After Tiger Woods tied for sixth at the British Open this summer, he told his two children that he hoped they were proud of him. Not for playing well or posting a top-10 finish, he said, but for “trying as hard as I did.”
The crux of his greatness was right there in his phrasing. Woods, 42, is the king of a craft whose artisans often lose their way in the tall weeds of statistics: swing speed, fairways hit, strokes gained putting. To watch Woods maneuver his way around East Lake Golf Club during the second round of the Tour Championship on Friday was to be reminded that his mastery cannot be explained by numbers on a spreadsheet or by a high-tech tracking device.
Woods never stops grinding, and through sheer fortitude, he finished the day with a share of the lead despite hitting only two fairways on the front nine and producing just one birdie through the first 11 holes.
Woods’s two-under-par 68 gave him a 36-hole total of seven-under 133 for a tie with the world No. 1, Justin Rose of England, who posted a 67. It was the first time that Woods, who is seeking his first victory in five years, had held at least a share of the lead after 36 holes since the 2015 Wyndham Championship.
“Rounds like today are hard, and they’re hard mentally because you have to grind it out,” said Woods, who also shared the first-round lead, with a 65. He added: “It’s easy to shoot low scores when you’re sharp. It’s a little bit more difficult to post a low number when I’m off. I was able to do that today, kept myself in the tournament.”
Through 17 starts in his return from career-threatening back surgery, Woods has six top-six finishes, but he is still looking for his first win since 2013. “I just haven’t put it all together at the same time,” he said on the eve of this tournament. “That’s something that hopefully will come together this week.”
Friday’s round was one of those times when Woods’s driver became a shovel that dug him into holes and his putter was the stick he used to climb out. On the ninth hole, a par-3, Woods made a rare mistake on the greens, pulling a four-foot putt for par. At that point, he had one birdie: on the second hole, where he drained a 19-footer.
Woods said he was exasperated — “pretty hot” were his exact words — when he walked to the 10th tee. “I tried to make sure I was focused enough on that back nine to shoot something under par,” he said.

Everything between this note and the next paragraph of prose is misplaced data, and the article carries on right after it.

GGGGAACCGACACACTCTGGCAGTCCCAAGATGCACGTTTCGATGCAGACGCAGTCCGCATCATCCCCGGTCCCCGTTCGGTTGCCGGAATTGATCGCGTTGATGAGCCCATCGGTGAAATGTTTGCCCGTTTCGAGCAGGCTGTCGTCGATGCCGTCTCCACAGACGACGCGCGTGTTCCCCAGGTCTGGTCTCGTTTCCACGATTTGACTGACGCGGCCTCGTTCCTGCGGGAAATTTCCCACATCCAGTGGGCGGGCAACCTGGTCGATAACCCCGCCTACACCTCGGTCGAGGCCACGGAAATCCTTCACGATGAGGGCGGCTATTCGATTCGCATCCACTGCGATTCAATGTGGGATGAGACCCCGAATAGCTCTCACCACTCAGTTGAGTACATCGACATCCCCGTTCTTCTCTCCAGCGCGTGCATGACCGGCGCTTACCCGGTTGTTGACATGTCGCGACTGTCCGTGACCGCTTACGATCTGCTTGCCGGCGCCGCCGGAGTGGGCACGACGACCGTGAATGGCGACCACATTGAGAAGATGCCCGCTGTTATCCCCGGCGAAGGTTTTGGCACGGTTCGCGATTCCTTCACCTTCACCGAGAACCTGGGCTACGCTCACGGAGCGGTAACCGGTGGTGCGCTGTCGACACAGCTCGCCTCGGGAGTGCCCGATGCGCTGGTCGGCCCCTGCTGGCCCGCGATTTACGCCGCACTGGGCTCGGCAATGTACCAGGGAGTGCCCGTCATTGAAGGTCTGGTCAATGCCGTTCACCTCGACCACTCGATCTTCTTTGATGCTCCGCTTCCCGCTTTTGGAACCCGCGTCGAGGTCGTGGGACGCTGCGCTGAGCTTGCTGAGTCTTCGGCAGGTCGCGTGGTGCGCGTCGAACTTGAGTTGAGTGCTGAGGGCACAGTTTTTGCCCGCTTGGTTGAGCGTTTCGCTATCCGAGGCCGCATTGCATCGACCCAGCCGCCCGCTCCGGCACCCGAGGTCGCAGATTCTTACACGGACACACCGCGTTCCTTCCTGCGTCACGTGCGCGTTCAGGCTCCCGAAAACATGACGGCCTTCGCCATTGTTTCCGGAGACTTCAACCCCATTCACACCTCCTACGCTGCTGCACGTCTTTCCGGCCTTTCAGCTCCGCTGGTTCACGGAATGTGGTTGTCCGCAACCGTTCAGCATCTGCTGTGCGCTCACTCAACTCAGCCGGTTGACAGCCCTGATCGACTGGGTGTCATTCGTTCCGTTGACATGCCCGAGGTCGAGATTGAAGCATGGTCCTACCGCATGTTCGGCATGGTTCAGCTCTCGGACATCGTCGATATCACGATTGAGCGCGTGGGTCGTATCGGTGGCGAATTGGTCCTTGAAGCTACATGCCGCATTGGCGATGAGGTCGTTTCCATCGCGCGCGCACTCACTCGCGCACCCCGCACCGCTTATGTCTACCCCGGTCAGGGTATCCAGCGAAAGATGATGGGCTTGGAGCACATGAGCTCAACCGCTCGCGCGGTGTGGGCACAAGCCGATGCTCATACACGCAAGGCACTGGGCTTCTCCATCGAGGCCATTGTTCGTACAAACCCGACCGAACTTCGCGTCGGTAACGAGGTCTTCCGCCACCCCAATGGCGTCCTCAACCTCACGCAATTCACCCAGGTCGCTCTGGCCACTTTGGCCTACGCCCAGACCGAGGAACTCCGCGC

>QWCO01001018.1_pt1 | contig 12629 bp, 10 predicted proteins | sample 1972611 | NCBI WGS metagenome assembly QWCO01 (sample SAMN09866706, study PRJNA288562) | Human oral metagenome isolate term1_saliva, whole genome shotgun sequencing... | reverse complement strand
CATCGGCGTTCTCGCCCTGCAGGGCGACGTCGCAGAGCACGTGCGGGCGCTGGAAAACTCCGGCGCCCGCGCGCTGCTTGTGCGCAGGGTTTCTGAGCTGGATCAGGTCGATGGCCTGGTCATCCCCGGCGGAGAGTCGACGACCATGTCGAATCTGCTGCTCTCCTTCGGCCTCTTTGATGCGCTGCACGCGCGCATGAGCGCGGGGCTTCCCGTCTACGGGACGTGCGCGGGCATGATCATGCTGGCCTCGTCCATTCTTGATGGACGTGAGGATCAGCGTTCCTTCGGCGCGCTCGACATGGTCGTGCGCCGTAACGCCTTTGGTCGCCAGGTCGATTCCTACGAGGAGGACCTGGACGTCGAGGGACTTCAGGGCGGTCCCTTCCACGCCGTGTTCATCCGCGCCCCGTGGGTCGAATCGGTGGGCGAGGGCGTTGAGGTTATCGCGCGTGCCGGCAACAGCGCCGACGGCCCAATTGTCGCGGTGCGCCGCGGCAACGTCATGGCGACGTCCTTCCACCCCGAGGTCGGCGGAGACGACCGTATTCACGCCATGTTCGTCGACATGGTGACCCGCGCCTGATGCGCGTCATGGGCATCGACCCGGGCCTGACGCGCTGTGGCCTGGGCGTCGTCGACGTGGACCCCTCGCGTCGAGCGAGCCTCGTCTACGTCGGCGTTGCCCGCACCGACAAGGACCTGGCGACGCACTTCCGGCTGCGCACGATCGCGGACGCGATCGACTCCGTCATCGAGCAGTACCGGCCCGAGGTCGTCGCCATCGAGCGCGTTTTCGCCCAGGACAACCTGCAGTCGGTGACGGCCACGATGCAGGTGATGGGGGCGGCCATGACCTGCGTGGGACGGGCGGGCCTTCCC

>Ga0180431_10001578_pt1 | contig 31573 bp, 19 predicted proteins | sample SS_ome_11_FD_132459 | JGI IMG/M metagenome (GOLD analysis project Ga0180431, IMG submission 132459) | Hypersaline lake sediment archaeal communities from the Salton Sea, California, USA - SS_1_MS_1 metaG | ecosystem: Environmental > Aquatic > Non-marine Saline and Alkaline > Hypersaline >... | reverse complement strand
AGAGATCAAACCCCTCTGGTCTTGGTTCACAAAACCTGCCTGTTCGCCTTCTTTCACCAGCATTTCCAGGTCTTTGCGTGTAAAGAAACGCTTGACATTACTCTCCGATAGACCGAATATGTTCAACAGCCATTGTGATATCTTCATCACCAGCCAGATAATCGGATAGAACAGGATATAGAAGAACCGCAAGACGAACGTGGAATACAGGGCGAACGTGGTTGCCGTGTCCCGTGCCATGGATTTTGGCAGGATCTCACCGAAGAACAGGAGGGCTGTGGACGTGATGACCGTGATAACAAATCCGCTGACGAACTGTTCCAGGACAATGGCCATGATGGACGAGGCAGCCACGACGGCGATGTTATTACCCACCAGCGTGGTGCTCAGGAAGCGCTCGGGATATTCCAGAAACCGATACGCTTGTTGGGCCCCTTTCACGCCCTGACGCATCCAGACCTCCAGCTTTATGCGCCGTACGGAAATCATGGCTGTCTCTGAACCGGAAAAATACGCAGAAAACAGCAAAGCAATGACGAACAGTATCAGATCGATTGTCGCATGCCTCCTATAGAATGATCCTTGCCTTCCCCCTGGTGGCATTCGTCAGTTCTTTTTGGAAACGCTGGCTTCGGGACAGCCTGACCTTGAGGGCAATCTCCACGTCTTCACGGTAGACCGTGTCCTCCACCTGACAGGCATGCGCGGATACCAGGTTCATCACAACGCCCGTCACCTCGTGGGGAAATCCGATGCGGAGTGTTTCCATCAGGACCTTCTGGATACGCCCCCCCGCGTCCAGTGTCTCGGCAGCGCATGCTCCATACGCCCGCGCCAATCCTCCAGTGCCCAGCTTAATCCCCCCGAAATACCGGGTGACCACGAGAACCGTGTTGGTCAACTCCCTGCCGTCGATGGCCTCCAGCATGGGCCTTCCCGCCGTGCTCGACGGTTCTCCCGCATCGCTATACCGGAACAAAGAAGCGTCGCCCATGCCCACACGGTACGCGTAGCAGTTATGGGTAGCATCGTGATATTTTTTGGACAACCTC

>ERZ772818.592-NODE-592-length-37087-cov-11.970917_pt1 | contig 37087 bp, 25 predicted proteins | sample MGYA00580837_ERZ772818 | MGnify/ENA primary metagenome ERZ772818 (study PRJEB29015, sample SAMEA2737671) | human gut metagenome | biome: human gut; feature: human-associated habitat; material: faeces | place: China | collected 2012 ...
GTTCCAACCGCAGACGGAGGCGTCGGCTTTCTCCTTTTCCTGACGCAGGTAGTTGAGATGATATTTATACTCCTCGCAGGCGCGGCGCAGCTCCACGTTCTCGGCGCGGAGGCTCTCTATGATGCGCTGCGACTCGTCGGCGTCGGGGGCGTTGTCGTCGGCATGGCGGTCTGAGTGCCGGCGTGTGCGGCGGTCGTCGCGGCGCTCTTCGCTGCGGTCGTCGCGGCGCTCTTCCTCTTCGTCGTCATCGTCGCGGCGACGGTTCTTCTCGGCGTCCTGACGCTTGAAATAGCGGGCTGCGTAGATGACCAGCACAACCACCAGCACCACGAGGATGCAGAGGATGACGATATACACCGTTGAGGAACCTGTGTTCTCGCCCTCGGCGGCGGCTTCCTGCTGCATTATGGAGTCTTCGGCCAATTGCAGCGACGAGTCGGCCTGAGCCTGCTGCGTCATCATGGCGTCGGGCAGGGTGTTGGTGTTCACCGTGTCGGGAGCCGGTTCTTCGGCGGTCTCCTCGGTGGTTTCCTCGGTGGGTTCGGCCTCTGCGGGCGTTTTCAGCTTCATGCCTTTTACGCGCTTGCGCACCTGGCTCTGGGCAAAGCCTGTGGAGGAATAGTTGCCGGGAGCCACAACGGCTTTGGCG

Woods found three consecutive fairways, beginning at No. 12, and birdied two of the holes (and got up and down from a greenside bunker to salvage par with a nine-foot putt on the third). He played in the final twosome with Rickie Fowler, who made East Lake an easy geometry exam on the front nine by finding every fairway but one. On the back, his drives started slightly missing their marks, and the test got considerably harder.
Fowler, who played the back nine in 39 strokes after needing 33 on the front, marveled at Woods’s ability to post nines of 35 and 33 on a day when his control off the tee had escaped him.
“You understand why he has done a very good job throughout his career of getting the most out of every round when you watch him do it,” Fowler said. “When he is in trouble, he plays his way into a position where he can recover. He doesn’t compound his mistakes.”
Woods believed that he could have used better judgment on two holes. On the 442-yard, par-4 13th, he hit his approach into a right greenside bunker, when, he said, “I could have hit the ball 70 feet left of the flag and been on the green.”
And on the 459-yard, par-4 16th, Woods hit his second shot, from the rough, into a fairway bunker that he had been sure he could carry with his 9-iron. If he had pitched out instead, Woods said, he could have turned the 6 that he carded into no worse than a 5.
“I thought I could sneak it up there and get up on the upslope and have a good angle in there,” he said, “and it just didn’t work out.”
Woods won this event in 2007, finishing eight strokes clear of the field in a week when the highest score he recorded was a 66. That kind of dominance is a distant, albeit vivid, memory for a player who has undergone four back operations since the spring of 2014. This year, Woods has proved that he is healthy at last, though he is still seeking a win, which would be the 80th of his career.
But as he told his daughter, Sam, and his son, Charlie, after the British Open, you can’t always control the results, but the one thing you can control is your effort.
“They saw how much I was grinding, and they said, ‘Well, you weren’t going to win.’ I said, ‘I know I wasn’t going to win, but that doesn’t stop me from grinding.’”